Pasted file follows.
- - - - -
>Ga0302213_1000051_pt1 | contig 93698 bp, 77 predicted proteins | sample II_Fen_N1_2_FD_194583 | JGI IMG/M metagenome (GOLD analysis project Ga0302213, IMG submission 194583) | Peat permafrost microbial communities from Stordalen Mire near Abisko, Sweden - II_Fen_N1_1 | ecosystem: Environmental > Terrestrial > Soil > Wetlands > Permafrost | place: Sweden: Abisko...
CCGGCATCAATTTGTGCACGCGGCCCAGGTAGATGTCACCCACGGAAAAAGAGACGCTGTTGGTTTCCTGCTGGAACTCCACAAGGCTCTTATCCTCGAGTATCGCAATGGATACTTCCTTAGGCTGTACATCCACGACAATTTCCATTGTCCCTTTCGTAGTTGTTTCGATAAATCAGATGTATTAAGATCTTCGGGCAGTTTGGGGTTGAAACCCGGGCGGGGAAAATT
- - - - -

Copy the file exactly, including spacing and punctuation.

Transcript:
>Ga0302213_1000051_pt1 | contig 93698 bp, 77 predicted proteins | sample II_Fen_N1_2_FD_194583 | JGI IMG/M metagenome (GOLD analysis project Ga0302213, IMG submission 194583) | Peat permafrost microbial communities from Stordalen Mire near Abisko, Sweden - II_Fen_N1_1 | ecosystem: Environmental > Terrestrial > Soil > Wetlands > Permafrost | place: Sweden: Abisko...
CCGGCATCAATTTGTGCACGCGGCCCAGGTAGATGTCACCCACGGAAAAAGAGACGCTGTTGGTTTCCTGCTGGAACTCCACAAGGCTCTTATCCTCGAGTATCGCAATGGATACTTCCTTAGGCTGTACATCCACGACAATTTCCATTGTCCCTTTCGTAGTTGTTTCGATAAATCAGATGTATTAAGATCTTCGGGCAGTTTGGGGTTGAAACCCGGGCGGGGAAAATT